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  1. #1
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    Stored procedure naming conventions?

    What do you think are effective stored procedure naming convention? Especially for CRUD operations. I like this style with the object prefix:


    Customer_CreateCustomer
    Customer_DeleteCustomer
    Customer_UpdateCustomer

    I'm not sure about the "Read" part. I'd like to call it Customer_ReadCustomer to be consistent with the CRUD acronym but something doesn't quite feel right about it. Probably the most common variation I've seen is Customer_GetCustomer, but also I've seen Customer_SelectCustomer

    And when filtering?

    Customer_GetCustomerByCustomerID? (that's a lot of Customer!)

  2. #2
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    Redundant.

    Start with the name of the primary table, so that related procedures are grouped together.

    While I am a big advocate of CamelBack naming, I use underscore after the table name to prevent sprocs for similarly named tables from intermingling.

    Lose the redundancy.

    Examples:
    Customer_Create
    Customer_Delete
    Customer_Update
    Customer_Select
    Customer_GetByCustomerID

    One last suggestion: avoid redundancy.
    If it's not practically useful, then it's practically useless.

    blindman
    www.chess.com: "sqlblindman"
    www.LobsterShot.blogspot.com

  3. #3
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    Try to avoid redundancy.

    Do what you can to avoid repeating yourself too.

    -PatP

  4. #4
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    I agree with avoiding redundancy and repetition. Here is a list of the names of stored procedures used by the Microsoft ASP.NET 2.0 User schema:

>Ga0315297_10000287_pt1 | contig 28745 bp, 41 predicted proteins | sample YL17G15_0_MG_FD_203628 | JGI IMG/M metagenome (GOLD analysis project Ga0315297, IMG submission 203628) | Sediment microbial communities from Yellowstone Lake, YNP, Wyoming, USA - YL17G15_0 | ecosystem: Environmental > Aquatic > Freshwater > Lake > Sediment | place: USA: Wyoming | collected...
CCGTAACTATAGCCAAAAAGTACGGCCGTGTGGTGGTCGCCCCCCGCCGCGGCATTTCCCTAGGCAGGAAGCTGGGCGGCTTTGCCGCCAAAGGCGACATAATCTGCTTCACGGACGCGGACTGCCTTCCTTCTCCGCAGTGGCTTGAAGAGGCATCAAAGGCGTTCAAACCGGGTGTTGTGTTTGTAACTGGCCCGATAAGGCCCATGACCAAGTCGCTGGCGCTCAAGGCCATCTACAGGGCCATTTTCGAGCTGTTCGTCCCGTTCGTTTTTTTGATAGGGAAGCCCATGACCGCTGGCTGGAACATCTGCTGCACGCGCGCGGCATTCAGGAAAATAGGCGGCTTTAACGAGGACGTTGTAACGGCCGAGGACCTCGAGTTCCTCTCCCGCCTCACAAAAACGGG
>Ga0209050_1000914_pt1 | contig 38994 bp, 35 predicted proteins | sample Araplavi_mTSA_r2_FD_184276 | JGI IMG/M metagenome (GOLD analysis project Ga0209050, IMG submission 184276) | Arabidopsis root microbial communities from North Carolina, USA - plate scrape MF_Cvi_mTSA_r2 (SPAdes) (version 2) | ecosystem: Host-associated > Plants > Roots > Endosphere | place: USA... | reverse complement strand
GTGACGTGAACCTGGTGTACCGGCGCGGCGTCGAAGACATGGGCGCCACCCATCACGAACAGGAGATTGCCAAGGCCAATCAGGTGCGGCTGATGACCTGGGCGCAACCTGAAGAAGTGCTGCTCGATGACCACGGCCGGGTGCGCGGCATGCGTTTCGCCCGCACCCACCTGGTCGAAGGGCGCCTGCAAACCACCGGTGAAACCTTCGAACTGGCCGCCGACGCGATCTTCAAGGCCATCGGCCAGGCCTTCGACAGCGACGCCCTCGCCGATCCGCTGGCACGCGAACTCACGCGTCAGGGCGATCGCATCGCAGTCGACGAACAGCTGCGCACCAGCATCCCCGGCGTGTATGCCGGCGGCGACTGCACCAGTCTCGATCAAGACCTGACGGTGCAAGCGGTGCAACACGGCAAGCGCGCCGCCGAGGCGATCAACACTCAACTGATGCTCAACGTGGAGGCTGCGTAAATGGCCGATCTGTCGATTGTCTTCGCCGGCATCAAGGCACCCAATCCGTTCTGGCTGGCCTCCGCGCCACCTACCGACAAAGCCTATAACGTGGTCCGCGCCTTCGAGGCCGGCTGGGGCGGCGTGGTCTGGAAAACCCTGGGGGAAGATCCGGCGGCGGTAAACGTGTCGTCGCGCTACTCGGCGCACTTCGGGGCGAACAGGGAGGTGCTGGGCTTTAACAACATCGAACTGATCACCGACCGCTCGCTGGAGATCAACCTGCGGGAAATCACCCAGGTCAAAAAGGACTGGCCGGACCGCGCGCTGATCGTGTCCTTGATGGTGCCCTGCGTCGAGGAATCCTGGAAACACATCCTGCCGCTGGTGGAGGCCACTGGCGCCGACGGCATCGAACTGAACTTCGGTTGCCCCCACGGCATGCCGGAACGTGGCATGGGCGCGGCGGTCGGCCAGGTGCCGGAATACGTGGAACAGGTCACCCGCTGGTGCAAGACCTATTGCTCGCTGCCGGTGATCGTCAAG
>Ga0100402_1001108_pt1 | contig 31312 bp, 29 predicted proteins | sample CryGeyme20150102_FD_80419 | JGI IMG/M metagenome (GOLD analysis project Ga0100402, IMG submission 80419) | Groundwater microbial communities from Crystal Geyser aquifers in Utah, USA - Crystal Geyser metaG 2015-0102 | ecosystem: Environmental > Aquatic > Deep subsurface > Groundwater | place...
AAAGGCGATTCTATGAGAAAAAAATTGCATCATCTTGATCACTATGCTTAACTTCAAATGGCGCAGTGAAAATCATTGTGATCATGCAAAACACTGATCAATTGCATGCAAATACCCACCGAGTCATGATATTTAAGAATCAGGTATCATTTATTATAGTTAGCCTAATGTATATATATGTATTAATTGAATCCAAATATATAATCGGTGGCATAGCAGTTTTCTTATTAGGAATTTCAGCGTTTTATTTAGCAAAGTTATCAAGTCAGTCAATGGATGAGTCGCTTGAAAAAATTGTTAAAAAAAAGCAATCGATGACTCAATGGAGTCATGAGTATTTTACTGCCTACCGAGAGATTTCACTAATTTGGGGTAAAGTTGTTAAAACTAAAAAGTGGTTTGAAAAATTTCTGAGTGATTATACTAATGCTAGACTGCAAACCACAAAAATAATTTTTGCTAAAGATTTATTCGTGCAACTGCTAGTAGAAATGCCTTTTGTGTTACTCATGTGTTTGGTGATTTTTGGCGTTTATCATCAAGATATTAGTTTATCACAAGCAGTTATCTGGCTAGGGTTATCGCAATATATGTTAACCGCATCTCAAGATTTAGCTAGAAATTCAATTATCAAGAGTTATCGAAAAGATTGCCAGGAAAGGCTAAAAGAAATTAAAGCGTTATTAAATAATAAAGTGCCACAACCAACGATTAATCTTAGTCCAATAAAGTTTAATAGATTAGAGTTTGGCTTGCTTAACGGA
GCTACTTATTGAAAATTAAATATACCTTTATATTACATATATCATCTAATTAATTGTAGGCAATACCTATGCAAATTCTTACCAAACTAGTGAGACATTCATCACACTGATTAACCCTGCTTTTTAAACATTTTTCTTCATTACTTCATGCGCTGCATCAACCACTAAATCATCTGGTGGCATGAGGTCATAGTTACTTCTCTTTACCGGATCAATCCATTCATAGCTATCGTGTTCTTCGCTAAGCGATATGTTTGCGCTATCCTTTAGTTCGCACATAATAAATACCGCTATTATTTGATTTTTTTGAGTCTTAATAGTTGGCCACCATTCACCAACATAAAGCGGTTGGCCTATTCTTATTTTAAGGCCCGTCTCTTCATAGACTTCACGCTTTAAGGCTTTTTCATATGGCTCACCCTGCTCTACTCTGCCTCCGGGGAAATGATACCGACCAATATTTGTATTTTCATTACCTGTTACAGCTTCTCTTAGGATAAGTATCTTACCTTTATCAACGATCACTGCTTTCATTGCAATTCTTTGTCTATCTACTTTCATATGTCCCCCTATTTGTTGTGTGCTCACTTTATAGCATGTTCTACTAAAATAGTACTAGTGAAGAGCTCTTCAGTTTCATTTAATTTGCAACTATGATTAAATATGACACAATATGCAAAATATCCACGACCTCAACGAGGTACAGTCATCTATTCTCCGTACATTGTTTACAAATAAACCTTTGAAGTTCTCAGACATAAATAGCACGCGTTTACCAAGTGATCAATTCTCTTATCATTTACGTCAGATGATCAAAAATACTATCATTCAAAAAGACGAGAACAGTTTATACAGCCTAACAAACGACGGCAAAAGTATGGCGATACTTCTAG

Code:
    aspnet_Applications_CreateApplication
    aspnet_Membership_ChangePasswordQuestionAndAnswer
    aspnet_Membership_CreateUser
    aspnet_Membership_FindUsersByEmail
    aspnet_Membership_FindUsersByName
    aspnet_Membership_GetAllUsers
    aspnet_Membership_GetNumberOfUsersOnline
    aspnet_Membership_GetPassword
    aspnet_Membership_GetPasswordWithFormat
    aspnet_Membership_GetUserByEmail
    aspnet_Membership_GetUserByName
    aspnet_Membership_GetUserByUserId
    aspnet_Membership_ResetPassword
    aspnet_Membership_SetPassword
    aspnet_Membership_UnlockUser
    aspnet_Membership_UpdateUser
    aspnet_Membership_UpdateUserInfo
    aspnet_Profile_DeleteInactiveProfiles
    aspnet_Profile_DeleteProfiles
    aspnet_Profile_GetNumberOfInactiveProfiles
    aspnet_Profile_GetProfiles
    aspnet_Profile_GetProperties
    aspnet_Profile_SetProperties
    aspnet_Roles_CreateRole
    aspnet_Roles_DeleteRole
    aspnet_Roles_GetAllRoles
    aspnet_Roles_RoleExists
    aspnet_Setup_RemoveAllRoleMembers
    aspnet_Setup_RestorePermissions
    aspnet_Users_CreateUser
    aspnet_Users_DeleteUser
    aspnet_UsersInRoles_AddUsersToRoles
    aspnet_UsersInRoles_FindUsersInRole
    aspnet_UsersInRoles_GetRolesForUser
    aspnet_UsersInRoles_GetUsersInRoles
    aspnet_UsersInRoles_IsUserInRole
    aspnet_UsersInRoles_RemoveUsersFromRoles
    Notice the use of aspnet_Users_CreateUser and others like it. Why do you suppose Microsoft decided to do this instead of aspnet_Users_Create? Is there some rationale? Is there some reason?

  5. #5
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    I have come to the conclusion that Microsoft developers are noobs, mostly 15 year old nephews of various Microsoft Marketing staff.
    If it's not practically useful, then it's practically useless.

    blindman
    www.chess.com: "sqlblindman"
    www.LobsterShot.blogspot.com

  6. #6
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    I've been thinking about this. I think the motivation must be to increase clarity about exactly what the stored procedure does. Take the following procedure for example:

    aspnet_Roles_DeleteRole

    If it was named as:

    aspnet_Roles_Delete

    Then there would be a slight ambiguity about what it does. Does it delete all roles or single role? With the latter naming you either have to look at documentation or waste valuable brain cycles to remember what it does.

    (You could argue to change the prefix from "Roles" to "Role" but that gets into the whole plural vs singular debate which is another thread.)

  7. #7
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    Quote Originally Posted by tmpuzer
    I agree with avoiding redundancy and repetition.
    Code:
    aspnet_...
    aspnet_...
    aspnet_...
    aspnet_...
    aspnet_...